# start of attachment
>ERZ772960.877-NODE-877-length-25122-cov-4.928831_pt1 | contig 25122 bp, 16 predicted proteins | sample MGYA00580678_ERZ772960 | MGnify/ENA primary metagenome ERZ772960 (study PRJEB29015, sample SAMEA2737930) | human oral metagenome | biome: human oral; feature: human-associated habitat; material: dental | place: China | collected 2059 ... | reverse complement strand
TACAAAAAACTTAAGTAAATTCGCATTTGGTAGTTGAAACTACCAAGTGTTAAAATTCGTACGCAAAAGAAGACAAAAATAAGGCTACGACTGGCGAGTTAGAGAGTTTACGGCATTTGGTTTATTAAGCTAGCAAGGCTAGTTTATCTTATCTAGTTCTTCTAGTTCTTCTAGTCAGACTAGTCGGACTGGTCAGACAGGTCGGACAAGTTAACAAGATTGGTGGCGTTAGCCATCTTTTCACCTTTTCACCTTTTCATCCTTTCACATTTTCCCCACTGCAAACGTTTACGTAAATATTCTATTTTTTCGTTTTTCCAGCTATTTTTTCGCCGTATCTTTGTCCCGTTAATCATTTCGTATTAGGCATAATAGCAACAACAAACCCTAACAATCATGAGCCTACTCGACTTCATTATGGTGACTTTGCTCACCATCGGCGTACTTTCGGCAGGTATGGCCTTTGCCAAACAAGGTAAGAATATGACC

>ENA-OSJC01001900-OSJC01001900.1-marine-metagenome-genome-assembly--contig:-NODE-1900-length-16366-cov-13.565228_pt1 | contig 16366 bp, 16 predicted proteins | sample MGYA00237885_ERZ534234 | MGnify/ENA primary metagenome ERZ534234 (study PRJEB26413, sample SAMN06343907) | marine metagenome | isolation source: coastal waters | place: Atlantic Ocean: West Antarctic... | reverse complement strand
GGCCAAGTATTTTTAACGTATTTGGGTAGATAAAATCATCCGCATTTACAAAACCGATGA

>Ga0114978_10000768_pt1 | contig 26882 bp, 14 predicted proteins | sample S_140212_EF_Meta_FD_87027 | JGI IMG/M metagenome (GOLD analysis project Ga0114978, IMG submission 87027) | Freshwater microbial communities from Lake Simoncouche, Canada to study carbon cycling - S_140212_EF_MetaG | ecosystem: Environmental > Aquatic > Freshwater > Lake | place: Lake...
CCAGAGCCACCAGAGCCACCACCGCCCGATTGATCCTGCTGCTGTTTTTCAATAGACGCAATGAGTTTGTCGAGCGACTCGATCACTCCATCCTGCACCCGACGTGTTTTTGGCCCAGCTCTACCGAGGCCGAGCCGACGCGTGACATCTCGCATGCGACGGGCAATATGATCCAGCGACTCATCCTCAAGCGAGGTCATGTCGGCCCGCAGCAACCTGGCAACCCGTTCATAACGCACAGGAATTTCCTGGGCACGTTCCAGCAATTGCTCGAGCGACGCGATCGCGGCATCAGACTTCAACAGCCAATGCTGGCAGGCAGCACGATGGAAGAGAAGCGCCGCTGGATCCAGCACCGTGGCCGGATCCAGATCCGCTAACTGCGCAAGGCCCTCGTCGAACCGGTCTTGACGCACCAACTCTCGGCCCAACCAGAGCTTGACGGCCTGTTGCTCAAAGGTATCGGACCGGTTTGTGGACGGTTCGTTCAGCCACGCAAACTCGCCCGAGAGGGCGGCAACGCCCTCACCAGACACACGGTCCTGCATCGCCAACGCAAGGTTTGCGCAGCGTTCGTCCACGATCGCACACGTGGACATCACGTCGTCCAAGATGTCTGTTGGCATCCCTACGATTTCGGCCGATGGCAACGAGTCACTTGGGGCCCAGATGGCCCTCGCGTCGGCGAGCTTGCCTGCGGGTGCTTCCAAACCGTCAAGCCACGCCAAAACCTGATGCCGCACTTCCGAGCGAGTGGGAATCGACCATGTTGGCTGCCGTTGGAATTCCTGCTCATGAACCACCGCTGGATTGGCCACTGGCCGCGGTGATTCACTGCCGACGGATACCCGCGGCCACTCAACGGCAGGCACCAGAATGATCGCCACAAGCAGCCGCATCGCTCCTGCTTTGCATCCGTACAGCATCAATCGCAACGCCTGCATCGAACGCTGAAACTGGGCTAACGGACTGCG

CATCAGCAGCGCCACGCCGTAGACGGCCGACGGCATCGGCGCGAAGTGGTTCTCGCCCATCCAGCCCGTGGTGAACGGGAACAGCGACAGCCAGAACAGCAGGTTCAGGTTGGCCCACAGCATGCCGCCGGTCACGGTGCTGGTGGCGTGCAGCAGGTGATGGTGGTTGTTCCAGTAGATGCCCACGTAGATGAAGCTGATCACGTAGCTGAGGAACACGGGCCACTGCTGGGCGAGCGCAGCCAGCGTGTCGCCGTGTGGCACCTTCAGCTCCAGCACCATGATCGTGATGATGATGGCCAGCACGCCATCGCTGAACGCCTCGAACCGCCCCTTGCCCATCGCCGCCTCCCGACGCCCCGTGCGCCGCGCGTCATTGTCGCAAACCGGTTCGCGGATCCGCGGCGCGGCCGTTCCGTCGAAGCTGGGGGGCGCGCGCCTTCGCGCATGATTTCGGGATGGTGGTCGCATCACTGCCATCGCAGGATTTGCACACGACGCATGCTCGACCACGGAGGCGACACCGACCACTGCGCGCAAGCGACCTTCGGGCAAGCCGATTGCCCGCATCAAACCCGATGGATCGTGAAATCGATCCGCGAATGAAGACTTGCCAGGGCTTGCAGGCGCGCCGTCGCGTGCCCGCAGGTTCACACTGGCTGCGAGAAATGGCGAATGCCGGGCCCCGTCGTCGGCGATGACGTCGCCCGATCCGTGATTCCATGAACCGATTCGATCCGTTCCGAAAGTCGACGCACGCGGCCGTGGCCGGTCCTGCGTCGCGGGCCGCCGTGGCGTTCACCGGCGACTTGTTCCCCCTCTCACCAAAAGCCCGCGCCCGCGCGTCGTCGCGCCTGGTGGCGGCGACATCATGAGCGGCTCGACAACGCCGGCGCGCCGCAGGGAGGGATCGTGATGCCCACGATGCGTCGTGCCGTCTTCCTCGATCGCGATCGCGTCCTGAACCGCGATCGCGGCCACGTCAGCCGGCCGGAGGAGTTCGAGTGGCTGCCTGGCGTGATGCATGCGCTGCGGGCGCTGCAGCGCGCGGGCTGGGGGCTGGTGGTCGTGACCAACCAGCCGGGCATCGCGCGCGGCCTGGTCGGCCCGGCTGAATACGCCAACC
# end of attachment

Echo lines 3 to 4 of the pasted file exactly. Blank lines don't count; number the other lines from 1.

>ENA-OSJC01001900-OSJC01001900.1-marine-metagenome-genome-assembly--contig:-NODE-1900-length-16366-cov-13.565228_pt1 | contig 16366 bp, 16 predicted proteins | sample MGYA00237885_ERZ534234 | MGnify/ENA primary metagenome ERZ534234 (study PRJEB26413, sample SAMN06343907) | marine metagenome | isolation source: coastal waters | place: Atlantic Ocean: West Antarctic... | reverse complement strand
GGCCAAGTATTTTTAACGTATTTGGGTAGATAAAATCATCCGCATTTACAAAACCGATGA